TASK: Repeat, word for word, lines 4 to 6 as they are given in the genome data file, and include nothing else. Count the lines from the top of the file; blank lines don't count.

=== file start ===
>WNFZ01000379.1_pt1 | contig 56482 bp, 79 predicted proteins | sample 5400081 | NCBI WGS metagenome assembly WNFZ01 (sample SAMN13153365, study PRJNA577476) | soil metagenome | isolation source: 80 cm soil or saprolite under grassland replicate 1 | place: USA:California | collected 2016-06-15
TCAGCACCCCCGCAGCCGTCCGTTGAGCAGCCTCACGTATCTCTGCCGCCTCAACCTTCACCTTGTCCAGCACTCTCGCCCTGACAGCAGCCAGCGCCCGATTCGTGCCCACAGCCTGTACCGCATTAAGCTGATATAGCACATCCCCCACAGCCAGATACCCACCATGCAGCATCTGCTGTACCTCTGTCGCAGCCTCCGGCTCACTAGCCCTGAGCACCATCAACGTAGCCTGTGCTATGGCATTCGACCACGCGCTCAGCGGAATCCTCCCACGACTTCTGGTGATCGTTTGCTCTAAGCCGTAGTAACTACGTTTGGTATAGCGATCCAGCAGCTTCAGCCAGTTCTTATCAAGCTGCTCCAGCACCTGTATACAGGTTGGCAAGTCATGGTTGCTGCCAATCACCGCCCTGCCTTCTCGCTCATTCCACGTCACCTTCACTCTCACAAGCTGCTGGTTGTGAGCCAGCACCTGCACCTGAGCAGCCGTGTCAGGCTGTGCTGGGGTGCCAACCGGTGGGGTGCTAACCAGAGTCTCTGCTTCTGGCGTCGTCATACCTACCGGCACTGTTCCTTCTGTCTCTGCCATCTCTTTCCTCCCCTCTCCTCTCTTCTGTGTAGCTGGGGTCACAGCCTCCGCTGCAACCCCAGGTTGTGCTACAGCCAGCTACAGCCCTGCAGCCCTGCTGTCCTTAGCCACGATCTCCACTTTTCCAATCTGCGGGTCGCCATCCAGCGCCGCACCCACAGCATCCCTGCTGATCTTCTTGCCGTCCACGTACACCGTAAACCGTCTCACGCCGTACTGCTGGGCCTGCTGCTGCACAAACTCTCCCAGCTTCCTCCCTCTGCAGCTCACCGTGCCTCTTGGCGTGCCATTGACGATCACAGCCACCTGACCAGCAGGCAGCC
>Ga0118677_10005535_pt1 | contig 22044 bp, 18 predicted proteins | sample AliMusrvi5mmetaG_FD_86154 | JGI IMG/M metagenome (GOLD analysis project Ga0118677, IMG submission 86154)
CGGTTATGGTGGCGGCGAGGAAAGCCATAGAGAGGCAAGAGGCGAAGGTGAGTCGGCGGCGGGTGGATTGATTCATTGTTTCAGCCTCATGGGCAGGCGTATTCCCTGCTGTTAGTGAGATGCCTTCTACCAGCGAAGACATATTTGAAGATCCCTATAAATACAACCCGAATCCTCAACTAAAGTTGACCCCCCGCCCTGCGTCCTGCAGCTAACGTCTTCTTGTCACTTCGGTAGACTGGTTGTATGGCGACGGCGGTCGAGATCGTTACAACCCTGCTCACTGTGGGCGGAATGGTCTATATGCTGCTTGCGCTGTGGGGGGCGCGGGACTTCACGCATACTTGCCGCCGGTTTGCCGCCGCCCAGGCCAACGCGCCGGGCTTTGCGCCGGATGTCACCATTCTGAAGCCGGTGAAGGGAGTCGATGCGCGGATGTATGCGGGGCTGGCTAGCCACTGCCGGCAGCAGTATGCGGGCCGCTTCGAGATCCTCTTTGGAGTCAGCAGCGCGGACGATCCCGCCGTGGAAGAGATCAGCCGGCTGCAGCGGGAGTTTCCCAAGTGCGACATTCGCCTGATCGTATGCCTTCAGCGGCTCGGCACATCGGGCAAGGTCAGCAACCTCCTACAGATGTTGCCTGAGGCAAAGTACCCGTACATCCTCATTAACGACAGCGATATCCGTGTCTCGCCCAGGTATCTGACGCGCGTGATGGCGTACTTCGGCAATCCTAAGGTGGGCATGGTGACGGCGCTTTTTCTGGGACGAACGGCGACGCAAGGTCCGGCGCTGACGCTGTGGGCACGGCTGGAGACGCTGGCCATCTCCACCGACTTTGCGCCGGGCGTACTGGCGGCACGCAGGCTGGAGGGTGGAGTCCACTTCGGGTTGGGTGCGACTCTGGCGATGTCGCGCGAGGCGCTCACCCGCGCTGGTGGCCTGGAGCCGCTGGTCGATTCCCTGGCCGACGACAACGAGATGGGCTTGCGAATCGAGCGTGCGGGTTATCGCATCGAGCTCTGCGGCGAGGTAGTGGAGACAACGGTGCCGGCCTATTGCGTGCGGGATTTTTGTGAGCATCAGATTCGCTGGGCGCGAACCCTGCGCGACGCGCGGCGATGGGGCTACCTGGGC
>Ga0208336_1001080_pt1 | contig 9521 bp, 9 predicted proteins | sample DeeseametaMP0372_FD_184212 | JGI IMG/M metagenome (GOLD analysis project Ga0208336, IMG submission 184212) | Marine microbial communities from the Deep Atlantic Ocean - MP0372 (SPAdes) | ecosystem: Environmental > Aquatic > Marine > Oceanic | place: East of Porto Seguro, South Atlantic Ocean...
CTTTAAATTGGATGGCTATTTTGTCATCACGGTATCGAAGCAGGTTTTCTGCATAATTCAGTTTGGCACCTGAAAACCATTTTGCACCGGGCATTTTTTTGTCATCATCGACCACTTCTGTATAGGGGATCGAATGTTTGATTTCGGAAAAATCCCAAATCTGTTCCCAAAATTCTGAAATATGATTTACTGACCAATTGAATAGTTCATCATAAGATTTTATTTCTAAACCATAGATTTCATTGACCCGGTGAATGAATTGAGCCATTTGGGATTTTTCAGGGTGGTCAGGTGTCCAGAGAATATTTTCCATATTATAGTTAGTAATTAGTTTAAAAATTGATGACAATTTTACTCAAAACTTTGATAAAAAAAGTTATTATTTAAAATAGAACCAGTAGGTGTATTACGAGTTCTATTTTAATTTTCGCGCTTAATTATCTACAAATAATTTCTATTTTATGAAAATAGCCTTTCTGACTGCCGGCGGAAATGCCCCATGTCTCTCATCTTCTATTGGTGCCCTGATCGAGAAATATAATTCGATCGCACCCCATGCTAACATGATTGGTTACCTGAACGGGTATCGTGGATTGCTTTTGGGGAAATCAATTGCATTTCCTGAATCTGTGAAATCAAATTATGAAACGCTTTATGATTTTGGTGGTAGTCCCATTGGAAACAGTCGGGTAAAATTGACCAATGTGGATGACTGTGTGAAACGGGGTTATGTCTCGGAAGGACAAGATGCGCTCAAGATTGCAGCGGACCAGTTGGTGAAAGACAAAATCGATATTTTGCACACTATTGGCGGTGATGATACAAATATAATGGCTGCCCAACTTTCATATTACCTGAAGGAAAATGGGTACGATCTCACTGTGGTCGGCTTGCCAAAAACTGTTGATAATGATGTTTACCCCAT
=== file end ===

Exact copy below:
CGGTTATGGTGGCGGCGAGGAAAGCCATAGAGAGGCAAGAGGCGAAGGTGAGTCGGCGGCGGGTGGATTGATTCATTGTTTCAGCCTCATGGGCAGGCGTATTCCCTGCTGTTAGTGAGATGCCTTCTACCAGCGAAGACATATTTGAAGATCCCTATAAATACAACCCGAATCCTCAACTAAAGTTGACCCCCCGCCCTGCGTCCTGCAGCTAACGTCTTCTTGTCACTTCGGTAGACTGGTTGTATGGCGACGGCGGTCGAGATCGTTACAACCCTGCTCACTGTGGGCGGAATGGTCTATATGCTGCTTGCGCTGTGGGGGGCGCGGGACTTCACGCATACTTGCCGCCGGTTTGCCGCCGCCCAGGCCAACGCGCCGGGCTTTGCGCCGGATGTCACCATTCTGAAGCCGGTGAAGGGAGTCGATGCGCGGATGTATGCGGGGCTGGCTAGCCACTGCCGGCAGCAGTATGCGGGCCGCTTCGAGATCCTCTTTGGAGTCAGCAGCGCGGACGATCCCGCCGTGGAAGAGATCAGCCGGCTGCAGCGGGAGTTTCCCAAGTGCGACATTCGCCTGATCGTATGCCTTCAGCGGCTCGGCACATCGGGCAAGGTCAGCAACCTCCTACAGATGTTGCCTGAGGCAAAGTACCCGTACATCCTCATTAACGACAGCGATATCCGTGTCTCGCCCAGGTATCTGACGCGCGTGATGGCGTACTTCGGCAATCCTAAGGTGGGCATGGTGACGGCGCTTTTTCTGGGACGAACGGCGACGCAAGGTCCGGCGCTGACGCTGTGGGCACGGCTGGAGACGCTGGCCATCTCCACCGACTTTGCGCCGGGCGTACTGGCGGCACGCAGGCTGGAGGGTGGAGTCCACTTCGGGTTGGGTGCGACTCTGGCGATGTCGCGCGAGGCGCTCACCCGCGCTGGTGGCCTGGAGCCGCTGGTCGATTCCCTGGCCGACGACAACGAGATGGGCTTGCGAATCGAGCGTGCGGGTTATCGCATCGAGCTCTGCGGCGAGGTAGTGGAGACAACGGTGCCGGCCTATTGCGTGCGGGATTTTTGTGAGCATCAGATTCGCTGGGCGCGAACCCTGCGCGACGCGCGGCGATGGGGCTACCTGGGC
>Ga0208336_1001080_pt1 | contig 9521 bp, 9 predicted proteins | sample DeeseametaMP0372_FD_184212 | JGI IMG/M metagenome (GOLD analysis project Ga0208336, IMG submission 184212) | Marine microbial communities from the Deep Atlantic Ocean - MP0372 (SPAdes) | ecosystem: Environmental > Aquatic > Marine > Oceanic | place: East of Porto Seguro, South Atlantic Ocean...
CTTTAAATTGGATGGCTATTTTGTCATCACGGTATCGAAGCAGGTTTTCTGCATAATTCAGTTTGGCACCTGAAAACCATTTTGCACCGGGCATTTTTTTGTCATCATCGACCACTTCTGTATAGGGGATCGAATGTTTGATTTCGGAAAAATCCCAAATCTGTTCCCAAAATTCTGAAATATGATTTACTGACCAATTGAATAGTTCATCATAAGATTTTATTTCTAAACCATAGATTTCATTGACCCGGTGAATGAATTGAGCCATTTGGGATTTTTCAGGGTGGTCAGGTGTCCAGAGAATATTTTCCATATTATAGTTAGTAATTAGTTTAAAAATTGATGACAATTTTACTCAAAACTTTGATAAAAAAAGTTATTATTTAAAATAGAACCAGTAGGTGTATTACGAGTTCTATTTTAATTTTCGCGCTTAATTATCTACAAATAATTTCTATTTTATGAAAATAGCCTTTCTGACTGCCGGCGGAAATGCCCCATGTCTCTCATCTTCTATTGGTGCCCTGATCGAGAAATATAATTCGATCGCACCCCATGCTAACATGATTGGTTACCTGAACGGGTATCGTGGATTGCTTTTGGGGAAATCAATTGCATTTCCTGAATCTGTGAAATCAAATTATGAAACGCTTTATGATTTTGGTGGTAGTCCCATTGGAAACAGTCGGGTAAAATTGACCAATGTGGATGACTGTGTGAAACGGGGTTATGTCTCGGAAGGACAAGATGCGCTCAAGATTGCAGCGGACCAGTTGGTGAAAGACAAAATCGATATTTTGCACACTATTGGCGGTGATGATACAAATATAATGGCTGCCCAACTTTCATATTACCTGAAGGAAAATGGGTACGATCTCACTGTGGTCGGCTTGCCAAAAACTGTTGATAATGATGTTTACCCCAT